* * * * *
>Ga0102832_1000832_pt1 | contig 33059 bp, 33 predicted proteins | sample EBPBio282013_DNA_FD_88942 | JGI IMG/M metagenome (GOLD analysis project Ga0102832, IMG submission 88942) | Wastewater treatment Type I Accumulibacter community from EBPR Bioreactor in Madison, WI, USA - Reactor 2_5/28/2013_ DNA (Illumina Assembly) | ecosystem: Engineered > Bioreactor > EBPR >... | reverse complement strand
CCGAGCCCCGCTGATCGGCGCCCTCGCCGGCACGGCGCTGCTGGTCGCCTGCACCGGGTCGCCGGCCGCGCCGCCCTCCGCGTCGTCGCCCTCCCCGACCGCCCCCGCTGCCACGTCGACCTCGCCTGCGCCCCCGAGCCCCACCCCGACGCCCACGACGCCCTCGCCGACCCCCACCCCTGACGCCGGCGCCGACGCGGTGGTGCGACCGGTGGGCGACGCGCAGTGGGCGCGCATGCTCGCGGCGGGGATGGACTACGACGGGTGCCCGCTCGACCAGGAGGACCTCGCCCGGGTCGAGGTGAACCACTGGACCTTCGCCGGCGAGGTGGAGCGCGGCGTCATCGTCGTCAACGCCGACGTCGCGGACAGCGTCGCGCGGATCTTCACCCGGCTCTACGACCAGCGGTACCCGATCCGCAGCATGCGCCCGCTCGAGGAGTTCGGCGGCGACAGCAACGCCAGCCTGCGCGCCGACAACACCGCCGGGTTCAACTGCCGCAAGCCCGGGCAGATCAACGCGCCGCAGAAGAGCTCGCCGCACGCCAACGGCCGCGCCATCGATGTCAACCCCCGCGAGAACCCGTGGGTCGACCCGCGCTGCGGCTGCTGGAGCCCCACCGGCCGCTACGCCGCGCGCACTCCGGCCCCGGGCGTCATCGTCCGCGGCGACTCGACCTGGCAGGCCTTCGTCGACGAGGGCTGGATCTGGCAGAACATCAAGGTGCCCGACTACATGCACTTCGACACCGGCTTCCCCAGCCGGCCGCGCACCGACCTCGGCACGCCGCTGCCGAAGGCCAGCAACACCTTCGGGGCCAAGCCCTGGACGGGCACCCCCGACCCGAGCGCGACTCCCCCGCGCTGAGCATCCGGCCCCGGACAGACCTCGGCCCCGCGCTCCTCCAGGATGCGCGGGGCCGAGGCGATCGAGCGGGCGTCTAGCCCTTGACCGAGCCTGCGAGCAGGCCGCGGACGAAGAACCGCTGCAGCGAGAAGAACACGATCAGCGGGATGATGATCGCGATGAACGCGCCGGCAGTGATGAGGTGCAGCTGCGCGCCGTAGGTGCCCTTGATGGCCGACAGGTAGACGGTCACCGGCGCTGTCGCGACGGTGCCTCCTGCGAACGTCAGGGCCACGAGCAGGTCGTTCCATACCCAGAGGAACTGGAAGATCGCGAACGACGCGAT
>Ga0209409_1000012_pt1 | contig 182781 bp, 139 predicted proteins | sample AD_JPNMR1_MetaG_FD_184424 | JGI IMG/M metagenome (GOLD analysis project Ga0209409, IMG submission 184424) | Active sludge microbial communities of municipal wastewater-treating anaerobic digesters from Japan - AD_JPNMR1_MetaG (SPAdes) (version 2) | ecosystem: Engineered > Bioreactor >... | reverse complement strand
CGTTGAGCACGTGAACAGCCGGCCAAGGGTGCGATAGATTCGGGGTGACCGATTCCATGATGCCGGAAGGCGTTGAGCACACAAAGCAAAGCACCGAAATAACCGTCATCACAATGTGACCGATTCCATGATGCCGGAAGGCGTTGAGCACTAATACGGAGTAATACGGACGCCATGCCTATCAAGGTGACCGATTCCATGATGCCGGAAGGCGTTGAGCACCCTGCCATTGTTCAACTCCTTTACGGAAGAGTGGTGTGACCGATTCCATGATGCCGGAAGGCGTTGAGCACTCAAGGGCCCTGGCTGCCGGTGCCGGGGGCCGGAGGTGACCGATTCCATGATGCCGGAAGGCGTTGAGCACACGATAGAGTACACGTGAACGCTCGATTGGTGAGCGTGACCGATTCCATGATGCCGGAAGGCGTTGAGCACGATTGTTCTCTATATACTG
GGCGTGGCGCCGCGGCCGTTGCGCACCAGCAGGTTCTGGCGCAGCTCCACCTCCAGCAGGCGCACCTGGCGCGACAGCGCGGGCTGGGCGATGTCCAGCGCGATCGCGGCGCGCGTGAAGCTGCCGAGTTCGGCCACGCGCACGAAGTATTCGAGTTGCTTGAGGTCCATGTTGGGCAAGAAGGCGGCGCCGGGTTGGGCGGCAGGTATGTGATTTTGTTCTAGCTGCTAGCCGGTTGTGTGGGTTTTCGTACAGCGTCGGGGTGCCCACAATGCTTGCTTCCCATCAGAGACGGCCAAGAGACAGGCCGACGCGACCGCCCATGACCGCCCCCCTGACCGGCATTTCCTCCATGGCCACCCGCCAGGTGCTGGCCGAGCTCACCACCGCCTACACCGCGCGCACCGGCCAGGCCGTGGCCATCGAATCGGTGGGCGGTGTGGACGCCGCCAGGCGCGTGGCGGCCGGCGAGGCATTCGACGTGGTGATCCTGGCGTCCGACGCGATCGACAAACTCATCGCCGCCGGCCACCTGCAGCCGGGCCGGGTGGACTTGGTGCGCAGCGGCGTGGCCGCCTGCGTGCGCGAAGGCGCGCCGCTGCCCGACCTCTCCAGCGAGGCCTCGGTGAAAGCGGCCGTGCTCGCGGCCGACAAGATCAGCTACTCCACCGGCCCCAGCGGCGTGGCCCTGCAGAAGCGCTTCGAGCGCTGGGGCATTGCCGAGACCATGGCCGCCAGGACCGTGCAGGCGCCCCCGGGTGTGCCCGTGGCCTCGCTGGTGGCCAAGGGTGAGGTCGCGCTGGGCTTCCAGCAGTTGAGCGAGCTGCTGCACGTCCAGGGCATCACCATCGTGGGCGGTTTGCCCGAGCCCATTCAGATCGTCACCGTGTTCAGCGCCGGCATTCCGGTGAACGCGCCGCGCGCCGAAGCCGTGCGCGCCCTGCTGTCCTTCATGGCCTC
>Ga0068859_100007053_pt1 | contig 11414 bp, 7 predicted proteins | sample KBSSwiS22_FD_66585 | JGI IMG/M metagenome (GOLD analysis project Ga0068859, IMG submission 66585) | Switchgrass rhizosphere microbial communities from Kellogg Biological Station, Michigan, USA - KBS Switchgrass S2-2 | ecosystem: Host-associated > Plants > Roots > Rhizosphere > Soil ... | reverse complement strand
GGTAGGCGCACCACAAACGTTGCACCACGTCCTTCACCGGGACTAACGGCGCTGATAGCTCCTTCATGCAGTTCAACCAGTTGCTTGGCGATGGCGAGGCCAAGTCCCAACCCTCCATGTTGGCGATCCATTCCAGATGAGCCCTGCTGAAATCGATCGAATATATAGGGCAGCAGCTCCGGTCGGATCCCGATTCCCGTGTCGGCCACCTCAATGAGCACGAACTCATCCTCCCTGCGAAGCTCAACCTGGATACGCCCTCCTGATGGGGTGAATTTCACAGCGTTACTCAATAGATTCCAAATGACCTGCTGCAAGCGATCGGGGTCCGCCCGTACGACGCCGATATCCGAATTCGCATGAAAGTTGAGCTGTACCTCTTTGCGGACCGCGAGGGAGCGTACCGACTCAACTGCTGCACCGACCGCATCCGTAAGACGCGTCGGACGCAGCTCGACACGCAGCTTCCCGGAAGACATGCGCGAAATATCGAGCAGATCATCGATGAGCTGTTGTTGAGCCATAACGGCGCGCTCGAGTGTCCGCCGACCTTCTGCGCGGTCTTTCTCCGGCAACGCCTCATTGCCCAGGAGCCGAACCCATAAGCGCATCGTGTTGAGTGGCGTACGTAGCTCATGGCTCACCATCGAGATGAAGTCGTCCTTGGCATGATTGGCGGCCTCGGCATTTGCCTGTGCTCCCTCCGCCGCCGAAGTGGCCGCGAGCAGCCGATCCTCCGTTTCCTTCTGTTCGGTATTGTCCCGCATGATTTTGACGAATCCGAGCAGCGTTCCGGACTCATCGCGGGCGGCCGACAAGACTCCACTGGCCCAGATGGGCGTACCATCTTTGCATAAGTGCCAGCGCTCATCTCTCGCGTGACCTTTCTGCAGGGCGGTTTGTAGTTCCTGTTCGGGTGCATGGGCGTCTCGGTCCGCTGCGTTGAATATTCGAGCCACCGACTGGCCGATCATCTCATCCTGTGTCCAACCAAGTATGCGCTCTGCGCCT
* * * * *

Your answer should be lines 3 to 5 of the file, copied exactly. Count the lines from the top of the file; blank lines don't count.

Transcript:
>Ga0209409_1000012_pt1 | contig 182781 bp, 139 predicted proteins | sample AD_JPNMR1_MetaG_FD_184424 | JGI IMG/M metagenome (GOLD analysis project Ga0209409, IMG submission 184424) | Active sludge microbial communities of municipal wastewater-treating anaerobic digesters from Japan - AD_JPNMR1_MetaG (SPAdes) (version 2) | ecosystem: Engineered > Bioreactor >... | reverse complement strand
CGTTGAGCACGTGAACAGCCGGCCAAGGGTGCGATAGATTCGGGGTGACCGATTCCATGATGCCGGAAGGCGTTGAGCACACAAAGCAAAGCACCGAAATAACCGTCATCACAATGTGACCGATTCCATGATGCCGGAAGGCGTTGAGCACTAATACGGAGTAATACGGACGCCATGCCTATCAAGGTGACCGATTCCATGATGCCGGAAGGCGTTGAGCACCCTGCCATTGTTCAACTCCTTTACGGAAGAGTGGTGTGACCGATTCCATGATGCCGGAAGGCGTTGAGCACTCAAGGGCCCTGGCTGCCGGTGCCGGGGGCCGGAGGTGACCGATTCCATGATGCCGGAAGGCGTTGAGCACACGATAGAGTACACGTGAACGCTCGATTGGTGAGCGTGACCGATTCCATGATGCCGGAAGGCGTTGAGCACGATTGTTCTCTATATACTG
GGCGTGGCGCCGCGGCCGTTGCGCACCAGCAGGTTCTGGCGCAGCTCCACCTCCAGCAGGCGCACCTGGCGCGACAGCGCGGGCTGGGCGATGTCCAGCGCGATCGCGGCGCGCGTGAAGCTGCCGAGTTCGGCCACGCGCACGAAGTATTCGAGTTGCTTGAGGTCCATGTTGGGCAAGAAGGCGGCGCCGGGTTGGGCGGCAGGTATGTGATTTTGTTCTAGCTGCTAGCCGGTTGTGTGGGTTTTCGTACAGCGTCGGGGTGCCCACAATGCTTGCTTCCCATCAGAGACGGCCAAGAGACAGGCCGACGCGACCGCCCATGACCGCCCCCCTGACCGGCATTTCCTCCATGGCCACCCGCCAGGTGCTGGCCGAGCTCACCACCGCCTACACCGCGCGCACCGGCCAGGCCGTGGCCATCGAATCGGTGGGCGGTGTGGACGCCGCCAGGCGCGTGGCGGCCGGCGAGGCATTCGACGTGGTGATCCTGGCGTCCGACGCGATCGACAAACTCATCGCCGCCGGCCACCTGCAGCCGGGCCGGGTGGACTTGGTGCGCAGCGGCGTGGCCGCCTGCGTGCGCGAAGGCGCGCCGCTGCCCGACCTCTCCAGCGAGGCCTCGGTGAAAGCGGCCGTGCTCGCGGCCGACAAGATCAGCTACTCCACCGGCCCCAGCGGCGTGGCCCTGCAGAAGCGCTTCGAGCGCTGGGGCATTGCCGAGACCATGGCCGCCAGGACCGTGCAGGCGCCCCCGGGTGTGCCCGTGGCCTCGCTGGTGGCCAAGGGTGAGGTCGCGCTGGGCTTCCAGCAGTTGAGCGAGCTGCTGCACGTCCAGGGCATCACCATCGTGGGCGGTTTGCCCGAGCCCATTCAGATCGTCACCGTGTTCAGCGCCGGCATTCCGGTGAACGCGCCGCGCGCCGAAGCCGTGCGCGCCCTGCTGTCCTTCATGGCCTC